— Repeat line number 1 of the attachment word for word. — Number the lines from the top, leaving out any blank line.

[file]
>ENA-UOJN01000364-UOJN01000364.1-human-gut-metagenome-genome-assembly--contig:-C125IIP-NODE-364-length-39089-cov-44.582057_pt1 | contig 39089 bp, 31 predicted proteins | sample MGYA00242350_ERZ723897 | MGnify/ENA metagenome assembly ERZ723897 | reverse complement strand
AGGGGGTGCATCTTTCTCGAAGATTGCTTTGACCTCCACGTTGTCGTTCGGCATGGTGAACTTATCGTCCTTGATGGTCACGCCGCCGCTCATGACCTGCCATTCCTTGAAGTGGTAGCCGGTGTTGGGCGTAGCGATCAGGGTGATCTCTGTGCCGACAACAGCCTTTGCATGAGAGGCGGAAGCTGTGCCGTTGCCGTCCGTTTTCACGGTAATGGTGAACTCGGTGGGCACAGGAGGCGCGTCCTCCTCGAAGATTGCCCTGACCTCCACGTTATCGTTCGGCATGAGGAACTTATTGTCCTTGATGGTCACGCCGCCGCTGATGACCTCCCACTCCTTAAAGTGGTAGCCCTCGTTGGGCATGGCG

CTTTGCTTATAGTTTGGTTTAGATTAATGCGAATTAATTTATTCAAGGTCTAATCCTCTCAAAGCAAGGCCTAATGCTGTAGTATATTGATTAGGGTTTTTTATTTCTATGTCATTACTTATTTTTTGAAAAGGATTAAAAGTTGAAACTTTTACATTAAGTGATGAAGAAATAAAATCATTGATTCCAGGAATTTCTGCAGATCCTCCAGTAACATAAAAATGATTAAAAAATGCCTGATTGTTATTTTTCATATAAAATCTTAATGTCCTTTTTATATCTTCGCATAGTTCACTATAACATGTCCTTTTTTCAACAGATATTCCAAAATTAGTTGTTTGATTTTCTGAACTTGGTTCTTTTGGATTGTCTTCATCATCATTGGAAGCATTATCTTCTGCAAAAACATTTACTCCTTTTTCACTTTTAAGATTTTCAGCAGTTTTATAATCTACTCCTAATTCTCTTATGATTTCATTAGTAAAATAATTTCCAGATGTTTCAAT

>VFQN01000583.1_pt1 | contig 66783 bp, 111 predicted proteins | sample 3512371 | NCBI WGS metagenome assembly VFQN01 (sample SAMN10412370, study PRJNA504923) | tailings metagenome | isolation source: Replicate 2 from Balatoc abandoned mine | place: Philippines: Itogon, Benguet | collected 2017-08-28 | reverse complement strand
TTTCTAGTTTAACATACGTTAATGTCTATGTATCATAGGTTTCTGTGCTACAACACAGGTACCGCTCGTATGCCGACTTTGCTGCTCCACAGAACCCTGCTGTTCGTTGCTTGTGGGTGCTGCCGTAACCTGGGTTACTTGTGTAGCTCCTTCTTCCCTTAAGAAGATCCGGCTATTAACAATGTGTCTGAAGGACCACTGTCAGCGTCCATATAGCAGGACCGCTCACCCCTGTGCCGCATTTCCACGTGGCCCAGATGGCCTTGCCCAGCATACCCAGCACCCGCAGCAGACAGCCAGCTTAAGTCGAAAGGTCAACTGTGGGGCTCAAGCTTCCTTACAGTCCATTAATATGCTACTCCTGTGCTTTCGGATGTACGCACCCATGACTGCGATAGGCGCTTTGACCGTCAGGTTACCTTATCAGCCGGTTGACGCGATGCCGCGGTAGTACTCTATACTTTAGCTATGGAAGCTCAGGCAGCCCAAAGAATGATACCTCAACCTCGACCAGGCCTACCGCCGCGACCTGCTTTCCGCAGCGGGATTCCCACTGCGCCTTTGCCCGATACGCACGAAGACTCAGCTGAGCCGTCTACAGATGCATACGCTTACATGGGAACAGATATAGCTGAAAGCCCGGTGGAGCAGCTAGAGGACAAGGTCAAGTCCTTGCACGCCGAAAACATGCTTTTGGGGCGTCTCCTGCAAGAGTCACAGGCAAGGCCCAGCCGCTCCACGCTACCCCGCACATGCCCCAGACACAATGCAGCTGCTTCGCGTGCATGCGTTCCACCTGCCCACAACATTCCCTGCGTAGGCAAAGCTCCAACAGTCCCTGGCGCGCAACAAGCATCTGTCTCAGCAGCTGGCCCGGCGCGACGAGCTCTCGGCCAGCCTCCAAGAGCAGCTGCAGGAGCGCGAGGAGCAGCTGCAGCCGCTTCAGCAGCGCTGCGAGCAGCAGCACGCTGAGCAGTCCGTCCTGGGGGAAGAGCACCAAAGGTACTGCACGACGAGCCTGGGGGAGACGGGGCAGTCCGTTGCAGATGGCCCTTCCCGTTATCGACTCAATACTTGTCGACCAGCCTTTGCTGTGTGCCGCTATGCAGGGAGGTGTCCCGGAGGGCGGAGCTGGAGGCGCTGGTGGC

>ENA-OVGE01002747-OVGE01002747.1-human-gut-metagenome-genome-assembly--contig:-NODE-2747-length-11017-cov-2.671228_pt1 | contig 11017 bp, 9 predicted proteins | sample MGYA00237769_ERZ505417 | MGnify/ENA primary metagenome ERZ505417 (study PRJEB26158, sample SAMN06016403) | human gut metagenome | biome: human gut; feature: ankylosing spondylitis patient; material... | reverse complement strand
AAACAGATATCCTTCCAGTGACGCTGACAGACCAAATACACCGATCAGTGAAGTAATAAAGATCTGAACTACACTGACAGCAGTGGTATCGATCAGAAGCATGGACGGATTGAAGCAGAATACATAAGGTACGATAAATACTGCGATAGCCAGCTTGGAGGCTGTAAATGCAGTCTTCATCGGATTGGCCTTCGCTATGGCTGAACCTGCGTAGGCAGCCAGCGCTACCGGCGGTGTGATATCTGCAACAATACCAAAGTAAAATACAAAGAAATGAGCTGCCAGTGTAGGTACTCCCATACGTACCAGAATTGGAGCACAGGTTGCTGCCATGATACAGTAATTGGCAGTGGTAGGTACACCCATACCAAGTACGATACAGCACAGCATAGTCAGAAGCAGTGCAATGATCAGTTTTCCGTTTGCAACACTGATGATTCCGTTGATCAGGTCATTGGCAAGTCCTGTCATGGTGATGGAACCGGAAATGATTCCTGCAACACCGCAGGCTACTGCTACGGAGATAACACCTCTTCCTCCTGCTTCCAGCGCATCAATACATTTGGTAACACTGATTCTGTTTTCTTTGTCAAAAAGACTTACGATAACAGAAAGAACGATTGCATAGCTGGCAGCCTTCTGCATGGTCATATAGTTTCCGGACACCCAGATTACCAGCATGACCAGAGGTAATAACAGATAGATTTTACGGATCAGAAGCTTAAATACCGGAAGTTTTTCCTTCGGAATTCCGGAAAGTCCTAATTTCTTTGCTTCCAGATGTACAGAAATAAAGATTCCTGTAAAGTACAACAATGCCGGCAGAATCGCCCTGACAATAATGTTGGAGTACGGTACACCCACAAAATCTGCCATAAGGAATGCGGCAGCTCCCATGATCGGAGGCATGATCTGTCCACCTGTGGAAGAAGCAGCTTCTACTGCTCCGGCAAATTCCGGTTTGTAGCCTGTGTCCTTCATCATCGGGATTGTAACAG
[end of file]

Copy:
>ENA-UOJN01000364-UOJN01000364.1-human-gut-metagenome-genome-assembly--contig:-C125IIP-NODE-364-length-39089-cov-44.582057_pt1 | contig 39089 bp, 31 predicted proteins | sample MGYA00242350_ERZ723897 | MGnify/ENA metagenome assembly ERZ723897 | reverse complement strand